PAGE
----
IRS Intermediate Sanctions: How They Will Impact Colleges and Universities
On July 30, 1998, the Department of Treasury issued for public comment its eagerly awaited proposed regulations implementing the intermediate sanctions provisions for public charities under § 4958 of the Internal Revenue Code. The provisions impose penalty excise taxes on transactions with parties who take improper advantage of public charities for their own private benefit. The implementing regulations present the most sweeping governance and administrative rules that nonprofit organizations have faced since the 1959 regulations under § 501(c)(3) defined the parameters for charitable activities.
Colleges and universities will be interested in the intermediate sanctions regulations because they are much more specific than the statute in showing how the taxes could affect many common institutional transactions. Compensation not only for the chief administrative officers of a school but also for influential academic officers, athletic coaches, and board members can potentially be subject to these new taxes. Purchases and sales of property from suppliers with a close relationship to the institution, including suppliers who are substantial donors, can also potentially be subject to these taxes. To balance the risks that are identified more explicitly, the proposed regulations explain how institutions that are conscientious in handling the process for approving transactions with influential individuals and companies can establish important protections from the taxes.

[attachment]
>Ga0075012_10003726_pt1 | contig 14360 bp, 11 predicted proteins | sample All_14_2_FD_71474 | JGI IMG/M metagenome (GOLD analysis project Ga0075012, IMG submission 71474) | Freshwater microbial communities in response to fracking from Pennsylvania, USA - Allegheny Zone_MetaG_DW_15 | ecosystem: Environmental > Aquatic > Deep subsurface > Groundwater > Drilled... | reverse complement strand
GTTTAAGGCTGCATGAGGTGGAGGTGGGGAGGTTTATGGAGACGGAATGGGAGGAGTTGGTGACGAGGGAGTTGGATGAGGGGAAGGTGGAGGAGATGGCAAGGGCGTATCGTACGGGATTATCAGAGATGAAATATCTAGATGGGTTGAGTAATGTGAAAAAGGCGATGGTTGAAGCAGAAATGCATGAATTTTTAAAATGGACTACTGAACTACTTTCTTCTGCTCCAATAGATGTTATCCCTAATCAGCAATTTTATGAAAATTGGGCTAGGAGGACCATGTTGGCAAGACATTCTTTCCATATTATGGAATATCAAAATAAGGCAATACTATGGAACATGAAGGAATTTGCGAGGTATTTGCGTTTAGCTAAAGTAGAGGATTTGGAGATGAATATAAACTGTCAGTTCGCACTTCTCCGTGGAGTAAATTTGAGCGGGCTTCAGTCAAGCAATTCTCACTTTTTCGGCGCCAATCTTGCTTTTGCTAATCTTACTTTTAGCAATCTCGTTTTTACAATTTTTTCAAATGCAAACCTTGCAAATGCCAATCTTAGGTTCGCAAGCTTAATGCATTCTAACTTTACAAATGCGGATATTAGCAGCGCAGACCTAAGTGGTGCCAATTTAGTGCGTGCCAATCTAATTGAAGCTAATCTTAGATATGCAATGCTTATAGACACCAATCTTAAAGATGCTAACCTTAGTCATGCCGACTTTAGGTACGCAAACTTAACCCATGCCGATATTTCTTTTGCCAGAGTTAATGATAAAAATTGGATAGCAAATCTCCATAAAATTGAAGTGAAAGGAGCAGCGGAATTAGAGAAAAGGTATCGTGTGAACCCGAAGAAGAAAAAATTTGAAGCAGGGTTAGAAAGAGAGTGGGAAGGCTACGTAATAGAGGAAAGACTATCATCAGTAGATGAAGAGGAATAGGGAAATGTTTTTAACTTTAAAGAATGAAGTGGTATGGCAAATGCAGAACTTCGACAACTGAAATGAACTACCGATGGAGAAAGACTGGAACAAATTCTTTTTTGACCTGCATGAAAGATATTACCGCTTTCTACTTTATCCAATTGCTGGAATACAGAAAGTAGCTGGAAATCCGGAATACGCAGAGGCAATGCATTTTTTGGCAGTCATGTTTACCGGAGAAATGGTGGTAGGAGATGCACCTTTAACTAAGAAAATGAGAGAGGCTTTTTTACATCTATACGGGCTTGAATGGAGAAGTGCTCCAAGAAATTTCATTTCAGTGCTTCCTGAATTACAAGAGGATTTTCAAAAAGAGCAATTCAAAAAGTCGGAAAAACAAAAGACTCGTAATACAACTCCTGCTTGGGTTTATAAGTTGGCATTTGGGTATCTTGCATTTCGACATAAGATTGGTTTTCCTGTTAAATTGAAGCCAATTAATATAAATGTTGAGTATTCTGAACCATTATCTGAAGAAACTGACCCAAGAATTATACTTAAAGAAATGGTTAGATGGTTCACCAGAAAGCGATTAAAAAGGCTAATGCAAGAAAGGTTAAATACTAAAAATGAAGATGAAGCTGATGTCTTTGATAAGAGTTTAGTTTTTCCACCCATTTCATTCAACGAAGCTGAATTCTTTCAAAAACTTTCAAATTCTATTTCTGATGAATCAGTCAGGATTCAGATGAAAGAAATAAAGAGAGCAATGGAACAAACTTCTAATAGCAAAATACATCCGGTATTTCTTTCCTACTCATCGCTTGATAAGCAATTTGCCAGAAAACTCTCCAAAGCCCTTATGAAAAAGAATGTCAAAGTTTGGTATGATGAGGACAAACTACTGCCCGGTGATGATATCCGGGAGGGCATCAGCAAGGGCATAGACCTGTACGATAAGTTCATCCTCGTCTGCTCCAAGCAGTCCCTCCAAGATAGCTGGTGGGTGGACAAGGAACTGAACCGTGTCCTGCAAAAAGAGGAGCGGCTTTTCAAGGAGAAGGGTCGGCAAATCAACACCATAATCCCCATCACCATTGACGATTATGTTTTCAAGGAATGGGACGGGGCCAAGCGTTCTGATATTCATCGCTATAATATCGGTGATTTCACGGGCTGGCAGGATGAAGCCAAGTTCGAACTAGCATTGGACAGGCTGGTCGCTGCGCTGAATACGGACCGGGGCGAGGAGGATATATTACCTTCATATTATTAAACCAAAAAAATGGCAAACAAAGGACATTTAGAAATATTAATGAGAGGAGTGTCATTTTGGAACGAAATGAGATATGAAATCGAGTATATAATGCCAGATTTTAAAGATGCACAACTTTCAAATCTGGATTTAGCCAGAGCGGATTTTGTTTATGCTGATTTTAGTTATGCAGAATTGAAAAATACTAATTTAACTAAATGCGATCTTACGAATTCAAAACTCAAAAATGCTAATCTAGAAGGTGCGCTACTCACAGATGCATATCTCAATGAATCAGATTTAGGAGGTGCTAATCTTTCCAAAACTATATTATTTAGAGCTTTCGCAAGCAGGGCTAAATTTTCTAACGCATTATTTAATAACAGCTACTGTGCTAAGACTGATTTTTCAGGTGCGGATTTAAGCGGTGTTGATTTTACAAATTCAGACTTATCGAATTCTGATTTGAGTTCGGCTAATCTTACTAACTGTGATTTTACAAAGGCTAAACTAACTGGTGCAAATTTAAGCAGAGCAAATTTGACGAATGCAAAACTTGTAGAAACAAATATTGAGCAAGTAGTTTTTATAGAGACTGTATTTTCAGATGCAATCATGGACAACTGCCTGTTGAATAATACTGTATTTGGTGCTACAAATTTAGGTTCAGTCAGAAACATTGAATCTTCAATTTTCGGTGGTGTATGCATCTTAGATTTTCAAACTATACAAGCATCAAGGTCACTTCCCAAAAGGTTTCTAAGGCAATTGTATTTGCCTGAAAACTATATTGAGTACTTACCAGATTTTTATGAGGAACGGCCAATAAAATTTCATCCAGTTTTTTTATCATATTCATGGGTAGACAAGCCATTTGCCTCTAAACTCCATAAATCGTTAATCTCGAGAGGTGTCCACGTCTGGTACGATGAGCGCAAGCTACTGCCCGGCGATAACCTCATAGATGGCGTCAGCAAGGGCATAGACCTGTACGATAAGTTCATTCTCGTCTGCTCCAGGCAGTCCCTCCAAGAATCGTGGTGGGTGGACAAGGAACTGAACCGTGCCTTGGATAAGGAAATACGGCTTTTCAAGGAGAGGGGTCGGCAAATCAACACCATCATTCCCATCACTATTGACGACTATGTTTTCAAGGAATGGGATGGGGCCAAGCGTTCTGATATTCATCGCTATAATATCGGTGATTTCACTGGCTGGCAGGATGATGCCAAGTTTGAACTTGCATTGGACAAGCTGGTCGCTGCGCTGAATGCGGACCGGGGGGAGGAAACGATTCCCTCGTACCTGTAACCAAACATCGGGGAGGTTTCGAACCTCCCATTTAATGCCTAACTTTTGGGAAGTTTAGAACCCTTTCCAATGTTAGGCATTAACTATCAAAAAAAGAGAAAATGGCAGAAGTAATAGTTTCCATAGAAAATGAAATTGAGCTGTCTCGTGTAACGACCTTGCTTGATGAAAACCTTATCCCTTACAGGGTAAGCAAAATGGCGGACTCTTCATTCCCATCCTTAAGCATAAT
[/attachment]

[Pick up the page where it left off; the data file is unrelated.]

This article provides an overview of the penalty excise tax scheme and a detailed explanation of the proposed regulations. Particular attention is paid to aspects of the rules that make direct reference to colleges and universities or are likely to affect typical college and university operations.
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